Published in STEM Magazine
When Kim Poletti exited the tech industry in 2005 to take some time to raise her 10-month-old daughter, she left as a successful project manager leading technical teams for IBM. But when she tried to get back into the workforce 10 years later, she had a hard time getting anyone to even interview her.
“Most people just aren’t interested in looking at somebody who has a 10-year break on their résumé. Trying to convince them that I still had these skills and probably actually had more skills as a result of being a stay-at-home mom was difficult,” Poletti said. “I feel like that role isn’t really valued that much in our culture.”
Across many industries, women who pause their careers find it difficult to return to work as they are often met with recruiters turned off by big résumé gaps and perhaps questioning their reasons for leaving in the first place. In Silicon Valley, this is a major reason why women hold just 18 percent of tech positions and just 33 percent of all jobs in the tech industry, according to an analysis of company reports provided by 500 Miles, a startup that helps candidates make informed decisions about where to work and helps companies find talent.
But as Silicon Valley struggles to bring more women into its ranks, a handful of tech giants, including PayPal, Intel and IBM, are tapping into this group of workers who have long been ignored with programs that are designed to make it easy for them to transition back into the industry. These programs employ numerous tactics to close the deal, including flexible and reasonable work hours that can accommodate women with families, unlike the grueling schedules that dominate some tech companies such as Amazon and many startups.
Companies launching “returnship” programs also train their managers so they know how to work with individuals who are coming back to tech. Rather than avoiding résumés with gaps, they’re trained to look for them: Is this a qualified woman who took a break and may want to come back?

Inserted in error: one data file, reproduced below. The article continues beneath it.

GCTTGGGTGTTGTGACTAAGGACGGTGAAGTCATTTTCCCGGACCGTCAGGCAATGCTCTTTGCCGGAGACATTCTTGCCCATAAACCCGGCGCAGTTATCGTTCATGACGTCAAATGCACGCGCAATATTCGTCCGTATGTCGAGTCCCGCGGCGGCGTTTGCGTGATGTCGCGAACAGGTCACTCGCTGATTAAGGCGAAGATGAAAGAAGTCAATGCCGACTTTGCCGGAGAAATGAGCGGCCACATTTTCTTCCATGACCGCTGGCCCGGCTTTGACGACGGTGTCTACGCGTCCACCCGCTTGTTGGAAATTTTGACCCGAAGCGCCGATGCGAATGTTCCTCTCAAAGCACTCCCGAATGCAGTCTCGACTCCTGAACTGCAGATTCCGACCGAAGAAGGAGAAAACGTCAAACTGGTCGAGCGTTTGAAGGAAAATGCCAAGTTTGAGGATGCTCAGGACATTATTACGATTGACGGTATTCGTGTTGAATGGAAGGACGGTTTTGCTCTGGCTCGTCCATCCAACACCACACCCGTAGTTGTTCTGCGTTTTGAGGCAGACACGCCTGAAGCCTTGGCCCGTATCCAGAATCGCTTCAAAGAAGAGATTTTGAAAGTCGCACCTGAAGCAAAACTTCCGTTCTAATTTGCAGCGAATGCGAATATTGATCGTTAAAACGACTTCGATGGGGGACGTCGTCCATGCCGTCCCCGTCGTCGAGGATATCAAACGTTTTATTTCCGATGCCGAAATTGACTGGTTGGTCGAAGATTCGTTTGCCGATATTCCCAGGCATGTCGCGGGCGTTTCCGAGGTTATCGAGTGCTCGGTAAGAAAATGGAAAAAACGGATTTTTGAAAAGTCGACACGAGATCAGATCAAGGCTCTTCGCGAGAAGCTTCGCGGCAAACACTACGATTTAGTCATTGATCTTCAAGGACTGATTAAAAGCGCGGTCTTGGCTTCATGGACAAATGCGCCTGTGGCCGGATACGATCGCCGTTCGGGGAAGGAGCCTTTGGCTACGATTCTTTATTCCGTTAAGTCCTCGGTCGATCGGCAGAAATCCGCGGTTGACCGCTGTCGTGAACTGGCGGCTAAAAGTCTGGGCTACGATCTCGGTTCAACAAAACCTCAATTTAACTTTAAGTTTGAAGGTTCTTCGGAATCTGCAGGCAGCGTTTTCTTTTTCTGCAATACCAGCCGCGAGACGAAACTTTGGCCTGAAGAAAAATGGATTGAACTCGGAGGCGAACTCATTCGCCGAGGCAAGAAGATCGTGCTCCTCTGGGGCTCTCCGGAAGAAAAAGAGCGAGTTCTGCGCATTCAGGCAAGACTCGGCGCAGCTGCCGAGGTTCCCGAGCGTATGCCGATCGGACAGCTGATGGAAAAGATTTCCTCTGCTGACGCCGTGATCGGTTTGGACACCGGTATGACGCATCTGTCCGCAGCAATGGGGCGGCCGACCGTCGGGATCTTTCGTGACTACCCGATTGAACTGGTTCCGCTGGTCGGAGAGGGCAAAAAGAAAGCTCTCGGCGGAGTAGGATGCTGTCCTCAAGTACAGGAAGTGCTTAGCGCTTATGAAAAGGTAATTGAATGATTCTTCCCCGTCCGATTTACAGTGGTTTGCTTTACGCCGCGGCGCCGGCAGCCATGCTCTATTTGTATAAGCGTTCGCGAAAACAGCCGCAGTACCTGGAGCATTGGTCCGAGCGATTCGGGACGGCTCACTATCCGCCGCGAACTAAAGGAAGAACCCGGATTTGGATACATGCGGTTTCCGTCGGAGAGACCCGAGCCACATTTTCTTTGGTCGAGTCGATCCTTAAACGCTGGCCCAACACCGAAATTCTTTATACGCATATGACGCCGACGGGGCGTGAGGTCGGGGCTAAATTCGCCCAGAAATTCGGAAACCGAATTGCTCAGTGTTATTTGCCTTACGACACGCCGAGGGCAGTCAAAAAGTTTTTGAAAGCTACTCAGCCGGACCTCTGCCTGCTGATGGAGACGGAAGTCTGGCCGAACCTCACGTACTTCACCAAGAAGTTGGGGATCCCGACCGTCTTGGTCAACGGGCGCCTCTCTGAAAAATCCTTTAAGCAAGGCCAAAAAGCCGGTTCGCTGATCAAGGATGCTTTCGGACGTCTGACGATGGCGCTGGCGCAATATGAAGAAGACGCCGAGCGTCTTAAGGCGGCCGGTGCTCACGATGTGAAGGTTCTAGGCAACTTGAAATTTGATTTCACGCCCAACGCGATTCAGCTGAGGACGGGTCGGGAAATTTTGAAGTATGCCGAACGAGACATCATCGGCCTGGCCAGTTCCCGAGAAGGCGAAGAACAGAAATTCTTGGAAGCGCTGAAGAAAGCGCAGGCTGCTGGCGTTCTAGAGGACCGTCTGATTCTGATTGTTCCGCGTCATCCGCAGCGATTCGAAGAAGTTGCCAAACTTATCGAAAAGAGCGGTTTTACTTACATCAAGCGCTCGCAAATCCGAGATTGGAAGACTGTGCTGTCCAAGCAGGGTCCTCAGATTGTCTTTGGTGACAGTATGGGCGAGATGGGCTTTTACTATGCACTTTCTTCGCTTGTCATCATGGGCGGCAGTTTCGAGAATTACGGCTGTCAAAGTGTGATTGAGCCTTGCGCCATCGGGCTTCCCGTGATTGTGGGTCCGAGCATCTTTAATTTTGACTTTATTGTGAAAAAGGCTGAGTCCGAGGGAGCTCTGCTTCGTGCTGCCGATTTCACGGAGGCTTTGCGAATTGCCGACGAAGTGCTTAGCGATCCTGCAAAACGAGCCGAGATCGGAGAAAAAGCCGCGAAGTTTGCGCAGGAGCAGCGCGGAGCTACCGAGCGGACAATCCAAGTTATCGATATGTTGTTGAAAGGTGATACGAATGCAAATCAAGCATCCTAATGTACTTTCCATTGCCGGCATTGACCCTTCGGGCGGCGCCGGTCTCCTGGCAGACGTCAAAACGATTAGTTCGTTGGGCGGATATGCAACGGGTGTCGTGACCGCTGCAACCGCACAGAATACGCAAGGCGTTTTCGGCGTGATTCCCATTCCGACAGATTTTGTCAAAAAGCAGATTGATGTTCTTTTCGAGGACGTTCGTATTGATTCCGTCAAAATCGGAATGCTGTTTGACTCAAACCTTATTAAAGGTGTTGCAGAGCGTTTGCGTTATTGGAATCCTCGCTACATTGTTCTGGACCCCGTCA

Returnees are given multiple points of contacts throughout their companies by assigned multiple mentors in addition to their direct supervisors. To ensure their careers will be able to advance, companies launching returnship programs offer their interns training across a broad range of topics, including how to write a résumé, conduct a job interview and promote themselves. Additionally, these programs provide women with multiple networking opportunities both inside and outside their companies so they can start rebuilding their connections throughout the tech industry.
“These are talented women who have the skills but they just happened to take some time off,” said Claudia Galvan, the former senior director of the Anita Borg Institute for Women and Technology and an industry veteran. These women find it “almost impossible to go back to work, or if they do go back to work, they have to take totally different jobs from what their career was, a demotion, of course pay cuts — and that’s if they get the opportunity to get back into the workforce.”
“It’s almost considered career suicide to leave,” Galvan said.
At PayPal, for example, the payments-processing company is set to launch its “Recharge” program in February. Through Recharge, PayPal will bring on eight women who will be paid interns with the company for 20 weeks, giving the women an on-ramp back into tech. PayPal is hoping to hire the women at the end of their internships but also wants to give them the freedom to explore other options.
“If the pilot program is successful, we want to expand that,” said M.J. Austin, a senior technologist at PayPal. Austin experienced the difficulty of leaving and coming back herself after leaving the industry in 2001 to raise her newborn children. She was able to return to work three years later by way of eBay and PayPal thanks to a mentor who championed her abilities. “That support coming in the door to say, ‘Hey, we’re behind you,’ will give you an opportunity to really shine.”
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